The self-described world’s largest social network and educational hub for film, television, and theater creatives.



A little dated? Sure. Tedious to update? Yes. But absolutely essential to have and maintain? YES. If you work in entertainment one of the first places people go if they search for you online is IMDb.


  • Show yourself in action. Curate the best photos of you doing your job. Less is more.
  • Don’t neglect the bio.
  • Remember the details. You can update your “Known for” position and projects. Make sure your page says exactly what you want it to.
  • Go Pro. IMDb Pro is well worth the $150 annual subscription fee. If you need to find contact information for agents, producers, or other professionals you can usually find it there.


Depends on your preference but these are the two most prevalent video hosting sites for filmmakers to showcase their work. YouTube is ubiquitous but many filmmakers prefer the clean design and look of the Vimeo player.


Another great place to share clips of your work. Less formal, and a shorter lifespan for posts, but if you post a lot, Snapchat stories are a great outlet.


Behance is a portfolio site that is something like a cross between Instagram, LinkedIn, and Mandy. It’s mainly aimed at professionals working in visual mediums and is specifically designed for clients looking to hire talent.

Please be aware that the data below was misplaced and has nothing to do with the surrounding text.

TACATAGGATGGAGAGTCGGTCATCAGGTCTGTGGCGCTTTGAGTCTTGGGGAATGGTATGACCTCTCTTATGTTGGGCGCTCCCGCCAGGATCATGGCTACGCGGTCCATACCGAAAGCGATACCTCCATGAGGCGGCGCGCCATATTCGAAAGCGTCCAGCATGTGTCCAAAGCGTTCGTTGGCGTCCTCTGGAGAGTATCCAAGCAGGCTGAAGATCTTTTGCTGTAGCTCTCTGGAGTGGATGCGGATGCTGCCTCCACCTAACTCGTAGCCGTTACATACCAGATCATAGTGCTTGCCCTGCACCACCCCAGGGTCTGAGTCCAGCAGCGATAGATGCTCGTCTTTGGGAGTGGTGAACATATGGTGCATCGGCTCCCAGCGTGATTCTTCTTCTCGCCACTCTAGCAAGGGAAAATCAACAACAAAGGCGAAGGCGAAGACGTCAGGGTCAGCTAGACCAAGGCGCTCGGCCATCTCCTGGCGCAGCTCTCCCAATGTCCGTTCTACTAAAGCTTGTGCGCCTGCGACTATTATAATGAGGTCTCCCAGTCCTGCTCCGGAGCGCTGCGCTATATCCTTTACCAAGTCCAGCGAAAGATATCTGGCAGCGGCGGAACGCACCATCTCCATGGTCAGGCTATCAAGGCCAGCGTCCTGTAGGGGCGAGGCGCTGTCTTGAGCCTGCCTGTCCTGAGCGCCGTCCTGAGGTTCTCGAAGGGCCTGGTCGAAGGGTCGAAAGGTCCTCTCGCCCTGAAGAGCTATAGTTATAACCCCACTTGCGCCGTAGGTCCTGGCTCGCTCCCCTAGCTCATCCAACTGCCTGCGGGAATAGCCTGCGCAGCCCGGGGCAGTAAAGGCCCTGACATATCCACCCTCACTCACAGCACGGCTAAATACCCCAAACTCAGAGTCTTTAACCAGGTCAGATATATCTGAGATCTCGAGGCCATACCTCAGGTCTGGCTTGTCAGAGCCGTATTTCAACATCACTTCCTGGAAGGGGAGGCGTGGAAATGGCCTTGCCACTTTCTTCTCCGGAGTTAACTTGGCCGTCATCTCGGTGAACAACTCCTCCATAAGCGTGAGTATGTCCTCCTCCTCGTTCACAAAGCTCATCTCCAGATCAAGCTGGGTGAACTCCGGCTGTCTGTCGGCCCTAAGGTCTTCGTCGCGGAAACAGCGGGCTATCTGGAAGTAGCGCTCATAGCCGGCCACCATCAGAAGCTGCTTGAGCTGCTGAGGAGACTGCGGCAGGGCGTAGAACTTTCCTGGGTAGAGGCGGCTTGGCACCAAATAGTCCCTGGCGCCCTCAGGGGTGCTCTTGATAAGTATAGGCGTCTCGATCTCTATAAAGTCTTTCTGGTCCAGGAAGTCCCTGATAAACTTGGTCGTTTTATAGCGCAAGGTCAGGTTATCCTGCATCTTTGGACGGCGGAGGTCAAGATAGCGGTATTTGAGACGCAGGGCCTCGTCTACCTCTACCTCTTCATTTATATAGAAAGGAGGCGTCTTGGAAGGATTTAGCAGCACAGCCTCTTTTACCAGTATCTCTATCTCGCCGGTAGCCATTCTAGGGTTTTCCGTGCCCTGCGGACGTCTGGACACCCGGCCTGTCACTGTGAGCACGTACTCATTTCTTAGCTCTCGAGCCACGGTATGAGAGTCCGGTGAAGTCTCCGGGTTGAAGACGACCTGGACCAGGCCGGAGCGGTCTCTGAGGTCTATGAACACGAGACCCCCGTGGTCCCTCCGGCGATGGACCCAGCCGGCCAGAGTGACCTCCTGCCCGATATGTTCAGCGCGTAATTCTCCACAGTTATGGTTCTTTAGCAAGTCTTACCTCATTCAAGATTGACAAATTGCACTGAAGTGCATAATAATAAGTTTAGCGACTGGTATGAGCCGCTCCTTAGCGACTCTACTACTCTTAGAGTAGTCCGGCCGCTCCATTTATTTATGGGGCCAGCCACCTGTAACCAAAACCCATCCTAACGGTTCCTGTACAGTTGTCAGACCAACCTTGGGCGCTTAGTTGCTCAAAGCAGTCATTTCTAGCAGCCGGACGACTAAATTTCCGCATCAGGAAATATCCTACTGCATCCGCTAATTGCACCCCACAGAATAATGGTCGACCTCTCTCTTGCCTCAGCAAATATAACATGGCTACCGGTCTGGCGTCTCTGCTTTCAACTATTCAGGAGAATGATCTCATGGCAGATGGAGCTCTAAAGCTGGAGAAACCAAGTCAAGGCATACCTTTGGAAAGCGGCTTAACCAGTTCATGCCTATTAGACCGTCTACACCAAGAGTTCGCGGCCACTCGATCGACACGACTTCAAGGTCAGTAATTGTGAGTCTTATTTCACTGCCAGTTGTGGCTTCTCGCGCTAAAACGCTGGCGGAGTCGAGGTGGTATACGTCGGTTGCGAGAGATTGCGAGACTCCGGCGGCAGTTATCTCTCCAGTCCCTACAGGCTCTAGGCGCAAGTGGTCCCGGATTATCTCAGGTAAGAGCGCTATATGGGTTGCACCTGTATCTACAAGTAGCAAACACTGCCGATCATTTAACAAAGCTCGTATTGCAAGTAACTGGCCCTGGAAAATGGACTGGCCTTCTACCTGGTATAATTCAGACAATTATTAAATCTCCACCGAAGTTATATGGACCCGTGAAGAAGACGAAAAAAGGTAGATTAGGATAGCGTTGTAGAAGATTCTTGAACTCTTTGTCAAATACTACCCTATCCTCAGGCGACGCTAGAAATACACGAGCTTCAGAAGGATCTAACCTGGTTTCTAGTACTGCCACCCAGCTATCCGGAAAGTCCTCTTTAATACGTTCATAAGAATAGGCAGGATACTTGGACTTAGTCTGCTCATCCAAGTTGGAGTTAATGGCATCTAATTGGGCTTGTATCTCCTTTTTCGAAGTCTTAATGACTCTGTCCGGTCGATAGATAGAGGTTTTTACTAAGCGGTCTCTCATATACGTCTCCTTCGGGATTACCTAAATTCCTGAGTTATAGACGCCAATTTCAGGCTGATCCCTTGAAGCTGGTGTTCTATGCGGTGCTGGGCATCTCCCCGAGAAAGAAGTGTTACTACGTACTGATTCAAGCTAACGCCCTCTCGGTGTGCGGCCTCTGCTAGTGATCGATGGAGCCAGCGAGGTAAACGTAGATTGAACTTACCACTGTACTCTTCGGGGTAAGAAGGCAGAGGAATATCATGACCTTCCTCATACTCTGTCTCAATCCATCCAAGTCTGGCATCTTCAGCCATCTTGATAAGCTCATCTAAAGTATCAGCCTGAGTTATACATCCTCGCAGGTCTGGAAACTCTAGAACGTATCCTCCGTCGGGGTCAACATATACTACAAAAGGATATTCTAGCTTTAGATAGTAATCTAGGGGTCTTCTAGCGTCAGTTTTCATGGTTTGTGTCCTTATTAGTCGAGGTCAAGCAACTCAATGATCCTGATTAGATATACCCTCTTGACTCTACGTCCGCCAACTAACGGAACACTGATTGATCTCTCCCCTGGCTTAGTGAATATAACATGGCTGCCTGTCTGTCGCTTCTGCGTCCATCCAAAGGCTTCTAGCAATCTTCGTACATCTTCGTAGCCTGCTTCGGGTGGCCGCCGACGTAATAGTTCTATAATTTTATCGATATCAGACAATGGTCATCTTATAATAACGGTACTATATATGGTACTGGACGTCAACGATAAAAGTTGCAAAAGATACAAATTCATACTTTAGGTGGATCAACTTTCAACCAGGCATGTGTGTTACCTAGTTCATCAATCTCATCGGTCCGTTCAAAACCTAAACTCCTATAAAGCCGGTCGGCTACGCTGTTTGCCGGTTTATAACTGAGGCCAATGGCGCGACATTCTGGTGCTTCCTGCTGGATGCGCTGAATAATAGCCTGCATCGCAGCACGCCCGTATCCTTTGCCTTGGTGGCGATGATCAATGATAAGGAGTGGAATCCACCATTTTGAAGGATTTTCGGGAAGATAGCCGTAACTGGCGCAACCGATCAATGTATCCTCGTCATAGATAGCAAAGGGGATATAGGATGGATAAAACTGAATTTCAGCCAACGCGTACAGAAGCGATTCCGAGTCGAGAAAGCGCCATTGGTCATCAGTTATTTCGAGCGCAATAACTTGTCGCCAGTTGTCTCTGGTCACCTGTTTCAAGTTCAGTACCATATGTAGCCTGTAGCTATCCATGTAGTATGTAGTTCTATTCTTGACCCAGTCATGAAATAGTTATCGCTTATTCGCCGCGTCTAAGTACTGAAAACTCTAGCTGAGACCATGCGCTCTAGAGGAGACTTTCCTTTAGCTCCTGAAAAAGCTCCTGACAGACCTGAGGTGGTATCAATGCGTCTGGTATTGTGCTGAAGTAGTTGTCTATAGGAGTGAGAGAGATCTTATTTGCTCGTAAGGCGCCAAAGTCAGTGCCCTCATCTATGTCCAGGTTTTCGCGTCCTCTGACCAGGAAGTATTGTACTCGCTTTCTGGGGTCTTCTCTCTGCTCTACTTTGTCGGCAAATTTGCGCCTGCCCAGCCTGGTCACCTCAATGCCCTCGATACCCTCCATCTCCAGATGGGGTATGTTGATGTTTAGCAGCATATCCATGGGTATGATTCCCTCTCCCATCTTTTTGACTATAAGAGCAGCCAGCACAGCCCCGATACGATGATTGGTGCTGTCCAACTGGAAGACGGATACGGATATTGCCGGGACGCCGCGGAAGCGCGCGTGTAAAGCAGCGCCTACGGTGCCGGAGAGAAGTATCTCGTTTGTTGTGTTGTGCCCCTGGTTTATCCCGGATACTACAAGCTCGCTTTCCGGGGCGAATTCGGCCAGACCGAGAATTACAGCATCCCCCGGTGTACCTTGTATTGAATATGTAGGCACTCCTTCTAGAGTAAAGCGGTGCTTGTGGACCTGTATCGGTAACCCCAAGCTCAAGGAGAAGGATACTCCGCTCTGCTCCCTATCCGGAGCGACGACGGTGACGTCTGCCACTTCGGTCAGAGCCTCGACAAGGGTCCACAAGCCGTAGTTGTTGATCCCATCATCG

The community of forums about anything anyone has ever been interested in. There’s a deep well of subReddits for just about any filmmaking topic or question imaginable. It’s a fantastic place to start or participate in ongoing discussions with a very active and very engaged community.



Letterboxd is a new, but growing, platform where users can create film lists and share what they’ve been watching. It’s a great place for cinema enthusiasts and professionals to connect and discuss their thoughts on the films they’ve seen.


Now that you know the spread of social media platforms, how can you use them to grow your network? In a word: authenticity. Find your community of like-minded filmmakers and genuinely interact with them. Keep it honest, constructive, and fun. You’d be surprised how much of a relationship you cultivate online this way. Remember, it’s a two-way street. Share your work natively so that you can be on both sides of those conversations.

If you get along with someone, don’t be shy, send them a DM. Taking the conversation into a private space can let you talk more freely and get more specific in your questions and conversations. And when you get that point, try to meet in real life (IRL). Going to film festivals, conferences, tradeshows and networking events is a great way to solidify the relationships that you started building online. Some of my favorites are SXSW, Produced By, and the New Orleans Film Festival.

We hope this short guide helps you to build your professional network and takes some of the guesswork out of which one’s you should be using. Have you had any successful experiences on the platforms we mentioned? Which platforms are your favorite? Are there any accounts you recommend we follow? Do you feel like we missed any important ones? Let us know in the comments!

Fable House is a video production company based in Baton Rouge, Louisiana that specializes in production for film, video, commercials, and TV. Our team are experts in physical production, post-production, and VFX. We produce content for major brands, TV networks like Syfy and Lifetime, and provide production services to Louisiana’s never-say-die indie filmmakers.